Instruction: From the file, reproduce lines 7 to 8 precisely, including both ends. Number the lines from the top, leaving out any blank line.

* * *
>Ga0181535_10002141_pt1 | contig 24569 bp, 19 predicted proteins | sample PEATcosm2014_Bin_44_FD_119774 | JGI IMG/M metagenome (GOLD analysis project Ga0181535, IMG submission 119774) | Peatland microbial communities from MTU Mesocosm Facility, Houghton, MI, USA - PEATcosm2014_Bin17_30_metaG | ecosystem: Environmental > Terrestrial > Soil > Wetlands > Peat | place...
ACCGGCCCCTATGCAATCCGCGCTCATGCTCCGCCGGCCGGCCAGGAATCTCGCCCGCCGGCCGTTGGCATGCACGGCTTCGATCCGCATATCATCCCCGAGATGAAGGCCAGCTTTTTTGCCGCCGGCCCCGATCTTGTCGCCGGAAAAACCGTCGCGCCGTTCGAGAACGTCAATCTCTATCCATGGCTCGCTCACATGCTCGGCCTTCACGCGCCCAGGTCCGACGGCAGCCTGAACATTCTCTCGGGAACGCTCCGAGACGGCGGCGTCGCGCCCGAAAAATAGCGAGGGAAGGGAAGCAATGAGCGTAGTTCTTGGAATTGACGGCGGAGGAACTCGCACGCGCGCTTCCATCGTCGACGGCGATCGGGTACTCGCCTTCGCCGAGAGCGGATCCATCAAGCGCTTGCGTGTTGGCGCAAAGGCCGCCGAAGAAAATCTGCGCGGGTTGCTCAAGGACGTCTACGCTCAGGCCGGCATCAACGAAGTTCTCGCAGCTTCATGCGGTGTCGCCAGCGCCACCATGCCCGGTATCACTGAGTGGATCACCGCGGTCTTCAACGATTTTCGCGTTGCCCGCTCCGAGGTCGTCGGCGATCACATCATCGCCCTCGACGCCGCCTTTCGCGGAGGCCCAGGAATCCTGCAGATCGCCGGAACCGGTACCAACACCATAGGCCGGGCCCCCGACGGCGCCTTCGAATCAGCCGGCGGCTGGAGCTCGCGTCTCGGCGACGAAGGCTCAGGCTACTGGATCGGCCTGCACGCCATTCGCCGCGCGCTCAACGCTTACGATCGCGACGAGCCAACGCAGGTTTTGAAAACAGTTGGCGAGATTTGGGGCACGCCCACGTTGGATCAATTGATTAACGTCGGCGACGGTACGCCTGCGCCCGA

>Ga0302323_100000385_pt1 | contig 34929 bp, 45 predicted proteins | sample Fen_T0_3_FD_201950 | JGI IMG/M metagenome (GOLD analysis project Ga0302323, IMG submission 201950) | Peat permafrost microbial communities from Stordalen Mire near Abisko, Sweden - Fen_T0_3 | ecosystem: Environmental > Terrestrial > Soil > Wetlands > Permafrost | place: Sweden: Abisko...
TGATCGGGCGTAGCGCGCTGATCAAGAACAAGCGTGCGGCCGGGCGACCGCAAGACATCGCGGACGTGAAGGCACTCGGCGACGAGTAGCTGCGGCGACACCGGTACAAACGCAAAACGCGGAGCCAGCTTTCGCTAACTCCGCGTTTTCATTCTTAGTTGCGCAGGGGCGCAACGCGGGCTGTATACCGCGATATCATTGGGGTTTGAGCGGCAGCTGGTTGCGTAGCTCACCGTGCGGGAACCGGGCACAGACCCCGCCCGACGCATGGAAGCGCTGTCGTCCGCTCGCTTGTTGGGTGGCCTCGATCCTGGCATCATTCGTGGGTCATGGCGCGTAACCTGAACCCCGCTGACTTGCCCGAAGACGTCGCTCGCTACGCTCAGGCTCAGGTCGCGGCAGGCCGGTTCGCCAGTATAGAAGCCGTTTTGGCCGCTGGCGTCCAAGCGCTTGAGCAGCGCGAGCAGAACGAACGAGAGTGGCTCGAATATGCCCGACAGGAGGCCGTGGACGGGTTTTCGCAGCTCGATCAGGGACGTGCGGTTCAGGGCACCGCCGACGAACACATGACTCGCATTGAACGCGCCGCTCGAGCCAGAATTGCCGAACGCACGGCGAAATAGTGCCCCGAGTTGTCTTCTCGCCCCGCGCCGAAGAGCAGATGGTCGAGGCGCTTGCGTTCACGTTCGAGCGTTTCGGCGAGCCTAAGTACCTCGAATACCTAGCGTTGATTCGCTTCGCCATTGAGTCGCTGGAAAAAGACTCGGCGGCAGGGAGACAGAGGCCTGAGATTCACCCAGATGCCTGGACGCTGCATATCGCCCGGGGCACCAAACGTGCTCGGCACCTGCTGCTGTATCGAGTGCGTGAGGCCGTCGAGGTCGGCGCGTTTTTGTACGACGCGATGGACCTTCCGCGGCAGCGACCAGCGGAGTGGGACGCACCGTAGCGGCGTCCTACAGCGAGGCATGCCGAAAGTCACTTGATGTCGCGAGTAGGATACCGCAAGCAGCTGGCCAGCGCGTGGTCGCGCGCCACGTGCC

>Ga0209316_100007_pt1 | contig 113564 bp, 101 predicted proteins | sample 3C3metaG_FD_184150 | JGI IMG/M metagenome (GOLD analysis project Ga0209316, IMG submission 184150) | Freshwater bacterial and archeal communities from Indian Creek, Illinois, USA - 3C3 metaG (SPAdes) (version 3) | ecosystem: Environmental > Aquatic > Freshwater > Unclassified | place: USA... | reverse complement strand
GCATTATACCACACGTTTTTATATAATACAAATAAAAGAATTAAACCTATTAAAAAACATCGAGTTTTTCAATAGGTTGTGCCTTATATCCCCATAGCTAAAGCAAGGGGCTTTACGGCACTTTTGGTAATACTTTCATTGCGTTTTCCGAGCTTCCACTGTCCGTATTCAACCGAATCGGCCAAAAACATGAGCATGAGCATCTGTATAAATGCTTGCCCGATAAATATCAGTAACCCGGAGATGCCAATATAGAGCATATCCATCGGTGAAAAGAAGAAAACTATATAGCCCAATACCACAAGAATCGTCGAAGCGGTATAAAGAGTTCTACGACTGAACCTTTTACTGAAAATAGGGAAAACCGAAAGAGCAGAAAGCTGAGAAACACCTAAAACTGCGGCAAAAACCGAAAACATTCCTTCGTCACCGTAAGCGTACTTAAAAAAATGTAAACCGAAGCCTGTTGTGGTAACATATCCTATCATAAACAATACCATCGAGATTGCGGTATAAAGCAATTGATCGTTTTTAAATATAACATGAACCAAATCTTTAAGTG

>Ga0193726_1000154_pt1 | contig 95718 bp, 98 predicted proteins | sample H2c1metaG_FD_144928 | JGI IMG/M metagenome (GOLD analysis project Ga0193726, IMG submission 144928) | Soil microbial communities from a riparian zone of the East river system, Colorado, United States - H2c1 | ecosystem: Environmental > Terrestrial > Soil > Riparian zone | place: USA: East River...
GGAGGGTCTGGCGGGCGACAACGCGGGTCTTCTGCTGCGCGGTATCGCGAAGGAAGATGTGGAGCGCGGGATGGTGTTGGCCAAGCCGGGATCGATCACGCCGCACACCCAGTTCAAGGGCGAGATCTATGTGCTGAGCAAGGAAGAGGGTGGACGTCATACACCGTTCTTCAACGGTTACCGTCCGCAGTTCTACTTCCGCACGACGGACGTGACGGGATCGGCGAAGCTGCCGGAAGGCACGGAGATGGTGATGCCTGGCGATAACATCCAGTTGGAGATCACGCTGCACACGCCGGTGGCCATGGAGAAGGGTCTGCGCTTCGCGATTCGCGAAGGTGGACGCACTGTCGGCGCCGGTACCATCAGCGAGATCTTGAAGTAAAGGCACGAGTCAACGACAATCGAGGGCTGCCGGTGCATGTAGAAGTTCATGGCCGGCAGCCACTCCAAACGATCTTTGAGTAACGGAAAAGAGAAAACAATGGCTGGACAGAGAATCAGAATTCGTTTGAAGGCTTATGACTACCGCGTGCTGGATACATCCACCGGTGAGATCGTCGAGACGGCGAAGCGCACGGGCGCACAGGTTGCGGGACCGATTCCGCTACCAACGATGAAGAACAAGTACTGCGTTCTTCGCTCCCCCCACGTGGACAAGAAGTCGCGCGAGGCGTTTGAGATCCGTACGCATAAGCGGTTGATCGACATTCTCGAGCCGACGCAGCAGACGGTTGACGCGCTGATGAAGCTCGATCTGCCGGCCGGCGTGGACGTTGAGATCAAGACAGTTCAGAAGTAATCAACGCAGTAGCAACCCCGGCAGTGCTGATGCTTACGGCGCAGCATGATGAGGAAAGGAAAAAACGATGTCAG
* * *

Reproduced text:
>Ga0193726_1000154_pt1 | contig 95718 bp, 98 predicted proteins | sample H2c1metaG_FD_144928 | JGI IMG/M metagenome (GOLD analysis project Ga0193726, IMG submission 144928) | Soil microbial communities from a riparian zone of the East river system, Colorado, United States - H2c1 | ecosystem: Environmental > Terrestrial > Soil > Riparian zone | place: USA: East River...
GGAGGGTCTGGCGGGCGACAACGCGGGTCTTCTGCTGCGCGGTATCGCGAAGGAAGATGTGGAGCGCGGGATGGTGTTGGCCAAGCCGGGATCGATCACGCCGCACACCCAGTTCAAGGGCGAGATCTATGTGCTGAGCAAGGAAGAGGGTGGACGTCATACACCGTTCTTCAACGGTTACCGTCCGCAGTTCTACTTCCGCACGACGGACGTGACGGGATCGGCGAAGCTGCCGGAAGGCACGGAGATGGTGATGCCTGGCGATAACATCCAGTTGGAGATCACGCTGCACACGCCGGTGGCCATGGAGAAGGGTCTGCGCTTCGCGATTCGCGAAGGTGGACGCACTGTCGGCGCCGGTACCATCAGCGAGATCTTGAAGTAAAGGCACGAGTCAACGACAATCGAGGGCTGCCGGTGCATGTAGAAGTTCATGGCCGGCAGCCACTCCAAACGATCTTTGAGTAACGGAAAAGAGAAAACAATGGCTGGACAGAGAATCAGAATTCGTTTGAAGGCTTATGACTACCGCGTGCTGGATACATCCACCGGTGAGATCGTCGAGACGGCGAAGCGCACGGGCGCACAGGTTGCGGGACCGATTCCGCTACCAACGATGAAGAACAAGTACTGCGTTCTTCGCTCCCCCCACGTGGACAAGAAGTCGCGCGAGGCGTTTGAGATCCGTACGCATAAGCGGTTGATCGACATTCTCGAGCCGACGCAGCAGACGGTTGACGCGCTGATGAAGCTCGATCTGCCGGCCGGCGTGGACGTTGAGATCAAGACAGTTCAGAAGTAATCAACGCAGTAGCAACCCCGGCAGTGCTGATGCTTACGGCGCAGCATGATGAGGAAAGGAAAAAACGATGTCAG